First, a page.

Six Northern Beaches boys have just returned from a 680km journey trekking across the most challenging track in Australia in order to raise money to purchase a Search and Rescue All-Terrain Vehicle for Sydney Wildlife Rescue.
The 2020 Black Summer bushfires that swept across our nation were the worst on record, destroying much of our precious bushland and wildlife. The devastation was felt near and far but hit particularly close to home for Northern Beaches student, Connor Greig.
Assisting his mother, Lynleigh Greig, who is a volunteer for Sydney Wildlife Rescue, Connor experienced first-hand the difficulties that wildlife rescuers came up against when trying to help injured animals whose homes had been decimated.
“You really get a sense of the devastation when you’re immersed in it,” Connor explains. “Millions of animals were killed, huge sections of the country were scorched and so many people had their lives disrupted.”
Inspired to make a difference, Connor and his five mates, Ben Harris (20), Yannick Muller (20), Harry Peters (20), Alex Burton (19), and Jonty Earp (20), embarked on an expedition to raise money for Sydney Wildlife Rescue. They hoped to purchase a Search and Rescue All-Terrain Vehicle (ATV), which would assist volunteers in future rescue efforts and relieve them of walking through burned and exposed areas with no shade, water, or toilets, whilst carrying heavy rescue equipment and sedated animals (including 80kg kangaroos)!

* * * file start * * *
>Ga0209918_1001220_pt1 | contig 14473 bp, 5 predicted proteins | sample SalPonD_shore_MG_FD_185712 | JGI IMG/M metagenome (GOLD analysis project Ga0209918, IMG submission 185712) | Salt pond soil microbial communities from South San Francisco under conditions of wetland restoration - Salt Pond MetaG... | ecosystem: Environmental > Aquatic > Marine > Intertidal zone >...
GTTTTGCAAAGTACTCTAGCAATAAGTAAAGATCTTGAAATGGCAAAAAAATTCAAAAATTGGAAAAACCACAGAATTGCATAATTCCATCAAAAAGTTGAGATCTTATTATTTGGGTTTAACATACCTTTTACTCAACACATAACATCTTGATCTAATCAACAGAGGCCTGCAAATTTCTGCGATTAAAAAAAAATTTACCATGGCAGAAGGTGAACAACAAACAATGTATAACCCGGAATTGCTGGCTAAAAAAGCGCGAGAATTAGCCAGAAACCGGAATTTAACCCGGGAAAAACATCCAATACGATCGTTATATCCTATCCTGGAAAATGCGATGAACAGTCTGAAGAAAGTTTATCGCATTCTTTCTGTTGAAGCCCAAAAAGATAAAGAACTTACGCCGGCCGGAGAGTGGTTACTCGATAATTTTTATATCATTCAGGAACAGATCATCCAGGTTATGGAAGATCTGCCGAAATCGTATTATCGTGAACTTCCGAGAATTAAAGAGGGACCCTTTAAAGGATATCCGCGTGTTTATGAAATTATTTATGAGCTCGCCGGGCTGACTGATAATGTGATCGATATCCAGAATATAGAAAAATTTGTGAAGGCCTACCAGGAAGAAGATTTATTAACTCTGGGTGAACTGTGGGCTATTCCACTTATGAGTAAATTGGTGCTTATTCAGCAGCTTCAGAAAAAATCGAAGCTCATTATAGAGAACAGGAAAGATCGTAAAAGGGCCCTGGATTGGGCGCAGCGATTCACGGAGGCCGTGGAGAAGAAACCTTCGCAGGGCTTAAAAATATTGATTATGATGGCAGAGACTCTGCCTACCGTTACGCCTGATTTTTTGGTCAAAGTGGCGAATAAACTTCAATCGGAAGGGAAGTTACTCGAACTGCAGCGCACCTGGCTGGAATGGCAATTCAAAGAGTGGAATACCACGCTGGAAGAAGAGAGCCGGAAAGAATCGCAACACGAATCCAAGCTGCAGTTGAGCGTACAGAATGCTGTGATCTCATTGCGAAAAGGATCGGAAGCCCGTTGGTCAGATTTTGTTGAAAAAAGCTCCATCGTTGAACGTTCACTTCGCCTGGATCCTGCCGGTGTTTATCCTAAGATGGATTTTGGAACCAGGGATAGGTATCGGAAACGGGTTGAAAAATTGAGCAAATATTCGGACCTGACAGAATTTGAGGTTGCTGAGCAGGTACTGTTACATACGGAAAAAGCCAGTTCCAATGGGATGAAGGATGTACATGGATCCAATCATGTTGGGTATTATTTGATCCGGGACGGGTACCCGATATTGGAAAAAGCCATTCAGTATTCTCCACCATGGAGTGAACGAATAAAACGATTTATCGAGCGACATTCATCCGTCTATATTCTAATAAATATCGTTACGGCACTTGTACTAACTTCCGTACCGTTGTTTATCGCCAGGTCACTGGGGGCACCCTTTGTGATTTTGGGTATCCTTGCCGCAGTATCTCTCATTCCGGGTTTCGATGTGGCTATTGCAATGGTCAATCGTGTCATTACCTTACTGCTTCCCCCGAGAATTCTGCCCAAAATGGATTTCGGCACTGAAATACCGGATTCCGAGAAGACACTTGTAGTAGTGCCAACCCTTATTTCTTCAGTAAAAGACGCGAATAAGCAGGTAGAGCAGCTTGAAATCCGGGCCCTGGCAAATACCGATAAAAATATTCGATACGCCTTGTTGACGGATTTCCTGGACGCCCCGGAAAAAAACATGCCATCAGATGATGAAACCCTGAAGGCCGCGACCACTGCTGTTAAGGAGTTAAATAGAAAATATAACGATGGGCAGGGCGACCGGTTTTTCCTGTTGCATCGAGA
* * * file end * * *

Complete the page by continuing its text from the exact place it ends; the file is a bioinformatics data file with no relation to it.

“Yannick came up with the crazy notion to tackle arguably the most challenging track in Australia – the Australian Alpine Walking Track (AAWT). Ben noted that it was the perfect parallel for our charitable cause: hiking difficult terrain for an All-Terrain Vehicle,” Connor explains. “In addition, the alpine region was badly affected by the Black Summer Fires, so it was a meaningful correlation.”
A trek involving six boys hiking 680km across three states (VIC, NSW, and the ACT) and climbing 27,000 metres (equivalent to more than three ascents and descents of Mount Everest) was going to need an epic name, and so The Alpine Odyssey was born.
The trek was every bit as challenging as the boys anticipated, and they realised how much they took for granted having dry feet, feeling warm, or even just having a comfortable place to rest.
“It was always bittersweet to find ourselves on a 4WD track because although it was easier to follow and more visible, the hard gravel surface really scrapes at your feet when you have a heavy pack and tired legs…,” Connor says. “The burnt areas were ridiculously hard to follow, particularly in the Victorian section down the back of Johnnie’s Top. Scrub has re-grown to head-height, and you literally have to bush-bash from point A to B using a GPS, walking through spider webs, being scratched by branches, and getting covered in parasites.”
Although the challenges of the trek took their toll, the rewarding views and generous donations kept the boys motivated. A joint highlight for the team was seeing the panoramic views, swirling mists and distant lakes on the ridgeline when sumitting Mount Kosciuszko. However, their proudest moment was hitting their $20,000 donation target on the final day and being able to reflect on what they had achieved.
“When the ATV is in use, we will have a huge sense of pride that the suffering we underwent resulted in something meaningful,” Connor says.
The boys initially thought they would struggle to raise $2,000 so they’re humbled and amazed by the generosity of everyone who has supported them. After their amazing adventure, they’ve now returned to work and uni and football coaching, but have already been approached by two other wildlife rescue organisations to raise money for them. So stay tuned for more!
If you would like to donate – it’s not too late, please visit this link:
You can also see more of the incredible Alpine Odyssey here: https://www.instagram.com/alpine.odyssey/ and https://www.facebook.com/groups/294650426043455/
By Melissa Woodley